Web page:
Disney has been the subject of several lawsuits lately, and we’ve got a big update on one of them.
Disney has been sued over its response to the “Don’t Say Gay” law in Florida (the Parental Rights in Education law), its Genie/Genie+ system, and Park Passes. In terms of Park Passes, lawsuits have come from both Disney World Annual Passholders and Magic Key pass holders.
The Passholders claimed that the Park Pass system effectively blocked out the highest tier of annual passholders from visiting the parks on certain days, even though Disney had advertised these passes as having “unlimited access.”
The Passholders claimed that Disney has also been “unfairly favoring” guests who have single-day or multi-day tickets over Annual Passholders so that they can “make a larger profit.”
In a recent court order, obtained via Justia US Law, the Judge also notes that the Plaintiffs claim that Disney has “altered the Platinum Pass and Platinum Plus Pass terms so dramatically that they do not even resemble the original agreement bargained for by Plaintiffs.”
A Disney spokesperson had previously said, “This lawsuit mischaracterizes the program and its history, and we will respond further in court.”
What’s Happening Now?
In a recent court order, obtained via Justia US Law, the Judge handling the matter denied the Plaintiff’s motion to reconsider. So what happened here? Let’s break it down.
Well, it turns out that the Plaintiffs previously filed a motion to “seal the case” and redact certain information. Specifically, they wanted the Plaintiff’s initials to be used instead of their full names. Currently, only the Plaintiff’s initials appear in the case.
In a November 2022 order, the Court denied that motion “in the interest of public access.” The Court explains that the matter didn’t involve “intimacy, criminal conduct, or risk of violence,” the Plaintiffs didn’t reveal that they were minors, and the Plaintiffs didn’t offer any evidence to “demonstrate that their concern regarding reputation for filing the suit was well-founded.”
So the court directed the Plaintiffs to file an amended complaint on or before November 17th, 2022. On November 17th, the Plaintiffs filed a motion for reconsideration, which the Court denied. Thereafter, a second motion for reconsideration was filed.
The Plaintiffs claimed that since the lawsuit was filed they’ve “received a slew of hateful comments online, making them concerned physical confrontation might be next.” They also alleged that some social media commentary has referred to them as “idiots” and “entitled.” And they claim that some have called for the Plaintiffs to be banned from the parks and stripped of their passholder privileges.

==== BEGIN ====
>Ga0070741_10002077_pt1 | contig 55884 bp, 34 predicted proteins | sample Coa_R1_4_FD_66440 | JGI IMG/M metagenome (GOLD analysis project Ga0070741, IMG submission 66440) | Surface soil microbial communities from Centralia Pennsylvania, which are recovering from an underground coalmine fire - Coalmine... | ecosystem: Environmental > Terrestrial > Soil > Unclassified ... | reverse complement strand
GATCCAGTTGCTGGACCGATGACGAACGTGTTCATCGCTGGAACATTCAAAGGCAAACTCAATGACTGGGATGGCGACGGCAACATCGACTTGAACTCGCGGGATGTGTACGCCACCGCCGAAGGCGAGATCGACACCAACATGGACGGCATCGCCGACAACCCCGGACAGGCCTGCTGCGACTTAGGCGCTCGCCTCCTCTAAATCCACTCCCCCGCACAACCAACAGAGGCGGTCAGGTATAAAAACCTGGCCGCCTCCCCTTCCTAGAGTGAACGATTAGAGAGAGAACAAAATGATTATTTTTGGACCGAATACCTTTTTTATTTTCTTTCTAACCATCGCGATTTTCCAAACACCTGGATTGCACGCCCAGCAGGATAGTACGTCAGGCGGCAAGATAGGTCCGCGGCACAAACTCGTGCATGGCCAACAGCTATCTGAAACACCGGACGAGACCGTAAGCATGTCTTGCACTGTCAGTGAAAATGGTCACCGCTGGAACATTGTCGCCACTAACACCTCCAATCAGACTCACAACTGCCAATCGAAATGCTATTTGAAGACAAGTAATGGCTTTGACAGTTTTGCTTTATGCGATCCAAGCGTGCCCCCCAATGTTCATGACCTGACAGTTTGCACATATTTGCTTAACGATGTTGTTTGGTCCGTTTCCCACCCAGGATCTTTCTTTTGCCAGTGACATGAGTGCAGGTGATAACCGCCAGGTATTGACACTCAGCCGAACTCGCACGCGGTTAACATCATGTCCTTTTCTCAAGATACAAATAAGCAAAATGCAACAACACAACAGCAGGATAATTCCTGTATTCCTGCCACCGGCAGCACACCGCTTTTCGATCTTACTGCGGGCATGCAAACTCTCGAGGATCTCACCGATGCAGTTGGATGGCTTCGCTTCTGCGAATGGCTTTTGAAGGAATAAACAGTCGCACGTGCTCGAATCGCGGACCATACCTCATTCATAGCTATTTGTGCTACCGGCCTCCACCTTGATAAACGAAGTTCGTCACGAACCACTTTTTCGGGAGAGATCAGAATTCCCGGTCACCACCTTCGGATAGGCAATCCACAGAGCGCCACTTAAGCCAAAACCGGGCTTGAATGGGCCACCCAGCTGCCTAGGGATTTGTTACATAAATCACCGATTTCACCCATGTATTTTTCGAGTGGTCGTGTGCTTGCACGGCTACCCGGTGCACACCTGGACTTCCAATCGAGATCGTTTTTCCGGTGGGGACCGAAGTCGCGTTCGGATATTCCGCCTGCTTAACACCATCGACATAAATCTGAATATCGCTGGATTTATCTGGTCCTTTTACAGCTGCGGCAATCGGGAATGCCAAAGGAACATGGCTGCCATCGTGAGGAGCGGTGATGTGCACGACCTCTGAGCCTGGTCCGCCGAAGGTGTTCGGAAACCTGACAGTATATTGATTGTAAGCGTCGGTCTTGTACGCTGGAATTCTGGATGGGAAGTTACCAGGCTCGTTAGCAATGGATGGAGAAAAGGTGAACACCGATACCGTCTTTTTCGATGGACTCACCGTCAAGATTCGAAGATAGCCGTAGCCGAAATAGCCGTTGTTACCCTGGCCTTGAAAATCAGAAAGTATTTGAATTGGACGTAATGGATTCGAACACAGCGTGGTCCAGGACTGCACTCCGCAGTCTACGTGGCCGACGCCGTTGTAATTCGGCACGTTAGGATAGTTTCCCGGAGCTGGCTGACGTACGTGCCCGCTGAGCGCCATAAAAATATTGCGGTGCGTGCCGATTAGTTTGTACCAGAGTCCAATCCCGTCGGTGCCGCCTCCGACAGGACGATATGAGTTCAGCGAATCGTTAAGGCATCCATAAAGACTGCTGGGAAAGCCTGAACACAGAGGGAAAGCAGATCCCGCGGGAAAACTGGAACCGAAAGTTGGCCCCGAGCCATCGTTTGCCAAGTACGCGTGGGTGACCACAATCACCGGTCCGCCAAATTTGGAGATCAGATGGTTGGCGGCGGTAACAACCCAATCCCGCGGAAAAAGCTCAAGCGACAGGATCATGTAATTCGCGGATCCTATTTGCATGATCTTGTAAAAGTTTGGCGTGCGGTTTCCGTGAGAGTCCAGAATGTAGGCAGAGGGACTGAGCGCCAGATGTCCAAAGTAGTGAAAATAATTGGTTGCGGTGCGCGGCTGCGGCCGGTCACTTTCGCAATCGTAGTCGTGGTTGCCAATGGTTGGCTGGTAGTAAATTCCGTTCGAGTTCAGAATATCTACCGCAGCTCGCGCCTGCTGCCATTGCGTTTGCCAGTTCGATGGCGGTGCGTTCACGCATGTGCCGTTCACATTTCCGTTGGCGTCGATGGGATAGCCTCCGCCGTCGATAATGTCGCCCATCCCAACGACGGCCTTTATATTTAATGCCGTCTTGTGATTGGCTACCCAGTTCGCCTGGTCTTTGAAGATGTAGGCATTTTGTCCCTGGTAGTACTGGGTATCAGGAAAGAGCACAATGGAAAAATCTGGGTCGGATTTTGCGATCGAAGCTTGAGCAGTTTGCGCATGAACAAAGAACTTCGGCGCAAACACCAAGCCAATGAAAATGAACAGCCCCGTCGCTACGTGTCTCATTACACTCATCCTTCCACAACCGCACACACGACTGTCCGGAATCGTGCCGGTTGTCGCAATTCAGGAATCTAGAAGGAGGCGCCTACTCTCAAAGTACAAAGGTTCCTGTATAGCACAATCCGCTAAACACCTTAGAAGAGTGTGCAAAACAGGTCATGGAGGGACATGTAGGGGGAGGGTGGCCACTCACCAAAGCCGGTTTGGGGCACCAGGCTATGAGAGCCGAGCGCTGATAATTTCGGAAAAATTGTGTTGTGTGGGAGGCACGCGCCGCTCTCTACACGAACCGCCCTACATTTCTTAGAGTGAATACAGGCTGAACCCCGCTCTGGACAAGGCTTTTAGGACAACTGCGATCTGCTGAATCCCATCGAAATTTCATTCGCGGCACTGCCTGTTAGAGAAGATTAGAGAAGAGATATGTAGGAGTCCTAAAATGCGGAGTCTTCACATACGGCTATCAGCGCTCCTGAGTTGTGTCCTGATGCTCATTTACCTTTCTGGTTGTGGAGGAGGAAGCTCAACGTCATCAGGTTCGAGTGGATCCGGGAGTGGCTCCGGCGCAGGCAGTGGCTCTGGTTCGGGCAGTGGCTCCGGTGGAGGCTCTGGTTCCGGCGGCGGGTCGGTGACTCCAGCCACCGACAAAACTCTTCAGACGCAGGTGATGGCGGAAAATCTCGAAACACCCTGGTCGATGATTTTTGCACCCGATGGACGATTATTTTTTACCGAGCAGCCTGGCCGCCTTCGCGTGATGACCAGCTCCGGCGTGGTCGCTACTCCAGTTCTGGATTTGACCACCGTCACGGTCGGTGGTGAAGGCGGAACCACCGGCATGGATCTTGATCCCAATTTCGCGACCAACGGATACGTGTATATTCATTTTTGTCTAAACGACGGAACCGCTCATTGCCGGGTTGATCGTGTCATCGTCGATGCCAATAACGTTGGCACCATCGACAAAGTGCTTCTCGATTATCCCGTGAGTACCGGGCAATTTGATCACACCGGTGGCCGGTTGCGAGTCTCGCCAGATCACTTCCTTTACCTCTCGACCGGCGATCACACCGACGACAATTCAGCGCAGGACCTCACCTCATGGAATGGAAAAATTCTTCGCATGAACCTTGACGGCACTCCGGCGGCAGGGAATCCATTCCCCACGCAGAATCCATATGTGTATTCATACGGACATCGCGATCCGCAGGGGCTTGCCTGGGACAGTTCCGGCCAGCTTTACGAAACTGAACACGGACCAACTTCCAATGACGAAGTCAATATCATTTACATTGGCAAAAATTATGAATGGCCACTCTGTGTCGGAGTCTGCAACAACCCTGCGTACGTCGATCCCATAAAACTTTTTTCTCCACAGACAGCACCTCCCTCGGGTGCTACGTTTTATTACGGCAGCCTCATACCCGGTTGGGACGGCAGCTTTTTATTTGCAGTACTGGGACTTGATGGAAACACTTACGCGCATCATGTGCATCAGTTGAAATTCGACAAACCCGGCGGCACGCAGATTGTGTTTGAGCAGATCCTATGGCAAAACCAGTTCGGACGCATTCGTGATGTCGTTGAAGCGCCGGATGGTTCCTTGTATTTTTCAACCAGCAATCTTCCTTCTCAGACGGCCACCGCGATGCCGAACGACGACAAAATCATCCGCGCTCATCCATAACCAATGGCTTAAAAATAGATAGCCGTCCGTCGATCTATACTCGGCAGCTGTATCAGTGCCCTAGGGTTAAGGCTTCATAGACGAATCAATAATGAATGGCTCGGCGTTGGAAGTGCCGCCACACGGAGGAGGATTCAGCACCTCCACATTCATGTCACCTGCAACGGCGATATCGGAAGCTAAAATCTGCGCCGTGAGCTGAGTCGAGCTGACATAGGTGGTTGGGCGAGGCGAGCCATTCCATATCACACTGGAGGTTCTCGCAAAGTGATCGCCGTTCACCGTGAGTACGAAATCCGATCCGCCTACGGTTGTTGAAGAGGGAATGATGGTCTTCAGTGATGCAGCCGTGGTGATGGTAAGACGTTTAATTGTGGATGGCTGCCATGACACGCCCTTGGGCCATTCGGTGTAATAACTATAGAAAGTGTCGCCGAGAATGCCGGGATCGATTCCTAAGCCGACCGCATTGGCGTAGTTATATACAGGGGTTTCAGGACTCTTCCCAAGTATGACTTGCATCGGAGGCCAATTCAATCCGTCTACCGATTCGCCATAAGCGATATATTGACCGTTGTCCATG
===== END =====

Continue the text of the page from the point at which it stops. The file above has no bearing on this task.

The Plaintiffs claim that this will only get worse once their full names are exposed and they allege that their families will be exposed to the same level of “harassment.”
One Plaintiff alleged that they have a minor stepson who they don’t want to become the subject of ridicule. The other Plaintiff has a rental house with tenants and claims to be fearful that the tenants will be “heckled by disgruntled Disney supporters.”
Disney, the Defendant, filed a response in opposition arguing that the Court has rejected arguments made in similar situations and that there was no “compelling reason” to allow for this request.
The Court then discussed the legal standard it must follow in looking at motions for reconsideration — calling this an “extraordinary” remedy. The Court outlined how this is really only granted if there is the discovery of new evidence, the need to correct a clear error, or a change in the law.
It then made the determination that the remedy of reconsideration is not warranted in this case.
The Court claimed that Plaintiffs’ argument about the public attention associated with the lawsuit is nothing new. The Plaintiffs already had presented a motion to seal because of their fear of public harassment since Disney is “one of the most recognizable companies in the world.” The Court explained that they rejected that argument and their analysis still stands.
They also shared that (to the extent the Plaintiffs’ arguments are “new evidence”), there is still not enough concern about their reputation or risk of harm to outweigh the “interest in public access to this lawsuit.”
According to the Court’s documents, the Plaintiffs submitted screenshots of comments on social media and what the Plaintiffs described as “news articles” that are purportedly negative. The Court shared that while some of the comments can be “construed as negative,” it doesn’t “tip the balance in Plaintiffs’ favor.”
The court clarified, however, that they’re not suggesting platinffs have to “wait for an act of physical violence to occur” before obtaining relief, but they noted that these specific circumstances “neither support Plaintiff’s speculation concerning risks of physical harm and harassment nor warrant the extraordinary remedy of reconsideration.”
Instead, they insisted that what the Plaintiffs are alleging is closer to “the fear of personal embarrassment.” So, the court denied their motion for reconsideration and issued a warning. They cautioned the Plaintiffs that they are in violation of the Court’s earlier order asking them to submit an amended complaint and that the case is “subject to being dismissed without further notice.”
The court’s order was signed on December 12th, 2022, so we’ll be on the lookout for more updates.
In the meantime, you can click here to learn all about Disney’s Annual Passholder program, or click here to see how Passholder prices have INCREASED. Stay tuned for the latest updates.
Click here to see how the merchandise discount for Annual Passholders has changed for a limited time
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The post UPDATE on the Park Pass Lawsuit Filed by Annual Passholders Against Disney first appeared on the disney food blog.